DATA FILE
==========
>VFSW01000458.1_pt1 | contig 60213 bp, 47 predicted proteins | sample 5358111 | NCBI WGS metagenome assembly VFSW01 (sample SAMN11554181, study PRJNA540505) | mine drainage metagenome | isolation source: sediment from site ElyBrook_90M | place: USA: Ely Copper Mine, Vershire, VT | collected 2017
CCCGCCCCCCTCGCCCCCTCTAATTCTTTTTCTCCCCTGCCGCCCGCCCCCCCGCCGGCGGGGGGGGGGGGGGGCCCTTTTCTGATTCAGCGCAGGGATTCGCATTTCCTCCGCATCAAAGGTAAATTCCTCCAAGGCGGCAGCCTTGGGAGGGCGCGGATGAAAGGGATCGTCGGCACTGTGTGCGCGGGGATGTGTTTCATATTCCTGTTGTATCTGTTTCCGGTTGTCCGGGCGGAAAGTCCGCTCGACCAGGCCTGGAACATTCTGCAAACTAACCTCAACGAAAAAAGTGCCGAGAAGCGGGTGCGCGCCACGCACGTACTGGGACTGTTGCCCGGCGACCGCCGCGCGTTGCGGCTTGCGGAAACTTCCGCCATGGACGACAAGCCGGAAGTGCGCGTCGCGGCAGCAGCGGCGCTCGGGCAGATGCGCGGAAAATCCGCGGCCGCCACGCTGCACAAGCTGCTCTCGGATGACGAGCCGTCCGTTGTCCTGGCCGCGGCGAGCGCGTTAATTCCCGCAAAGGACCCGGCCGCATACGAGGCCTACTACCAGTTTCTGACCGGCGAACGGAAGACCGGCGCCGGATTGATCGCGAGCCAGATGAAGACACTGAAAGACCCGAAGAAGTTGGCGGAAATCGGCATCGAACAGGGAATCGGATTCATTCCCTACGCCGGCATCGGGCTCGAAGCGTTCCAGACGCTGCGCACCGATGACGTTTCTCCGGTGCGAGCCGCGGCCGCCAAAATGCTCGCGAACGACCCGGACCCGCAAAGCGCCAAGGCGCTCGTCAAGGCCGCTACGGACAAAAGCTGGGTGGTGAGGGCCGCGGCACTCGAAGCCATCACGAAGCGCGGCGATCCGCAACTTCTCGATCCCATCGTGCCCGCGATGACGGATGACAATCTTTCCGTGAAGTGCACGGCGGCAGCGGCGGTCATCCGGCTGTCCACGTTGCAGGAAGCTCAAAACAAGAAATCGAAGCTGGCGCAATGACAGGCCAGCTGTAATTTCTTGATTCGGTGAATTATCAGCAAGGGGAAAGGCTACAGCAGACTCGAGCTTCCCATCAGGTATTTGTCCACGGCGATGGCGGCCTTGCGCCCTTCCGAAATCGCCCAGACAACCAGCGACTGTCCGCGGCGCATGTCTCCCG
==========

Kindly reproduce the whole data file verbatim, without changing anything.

>VFSW01000458.1_pt1 | contig 60213 bp, 47 predicted proteins | sample 5358111 | NCBI WGS metagenome assembly VFSW01 (sample SAMN11554181, study PRJNA540505) | mine drainage metagenome | isolation source: sediment from site ElyBrook_90M | place: USA: Ely Copper Mine, Vershire, VT | collected 2017
CCCGCCCCCCTCGCCCCCTCTAATTCTTTTTCTCCCCTGCCGCCCGCCCCCCCGCCGGCGGGGGGGGGGGGGGGCCCTTTTCTGATTCAGCGCAGGGATTCGCATTTCCTCCGCATCAAAGGTAAATTCCTCCAAGGCGGCAGCCTTGGGAGGGCGCGGATGAAAGGGATCGTCGGCACTGTGTGCGCGGGGATGTGTTTCATATTCCTGTTGTATCTGTTTCCGGTTGTCCGGGCGGAAAGTCCGCTCGACCAGGCCTGGAACATTCTGCAAACTAACCTCAACGAAAAAAGTGCCGAGAAGCGGGTGCGCGCCACGCACGTACTGGGACTGTTGCCCGGCGACCGCCGCGCGTTGCGGCTTGCGGAAACTTCCGCCATGGACGACAAGCCGGAAGTGCGCGTCGCGGCAGCAGCGGCGCTCGGGCAGATGCGCGGAAAATCCGCGGCCGCCACGCTGCACAAGCTGCTCTCGGATGACGAGCCGTCCGTTGTCCTGGCCGCGGCGAGCGCGTTAATTCCCGCAAAGGACCCGGCCGCATACGAGGCCTACTACCAGTTTCTGACCGGCGAACGGAAGACCGGCGCCGGATTGATCGCGAGCCAGATGAAGACACTGAAAGACCCGAAGAAGTTGGCGGAAATCGGCATCGAACAGGGAATCGGATTCATTCCCTACGCCGGCATCGGGCTCGAAGCGTTCCAGACGCTGCGCACCGATGACGTTTCTCCGGTGCGAGCCGCGGCCGCCAAAATGCTCGCGAACGACCCGGACCCGCAAAGCGCCAAGGCGCTCGTCAAGGCCGCTACGGACAAAAGCTGGGTGGTGAGGGCCGCGGCACTCGAAGCCATCACGAAGCGCGGCGATCCGCAACTTCTCGATCCCATCGTGCCCGCGATGACGGATGACAATCTTTCCGTGAAGTGCACGGCGGCAGCGGCGGTCATCCGGCTGTCCACGTTGCAGGAAGCTCAAAACAAGAAATCGAAGCTGGCGCAATGACAGGCCAGCTGTAATTTCTTGATTCGGTGAATTATCAGCAAGGGGAAAGGCTACAGCAGACTCGAGCTTCCCATCAGGTATTTGTCCACGGCGATGGCGGCCTTGCGCCCTTCCGAAATCGCCCAGACAACCAGCGACTGTCCGCGGCGCATGTCTCCCG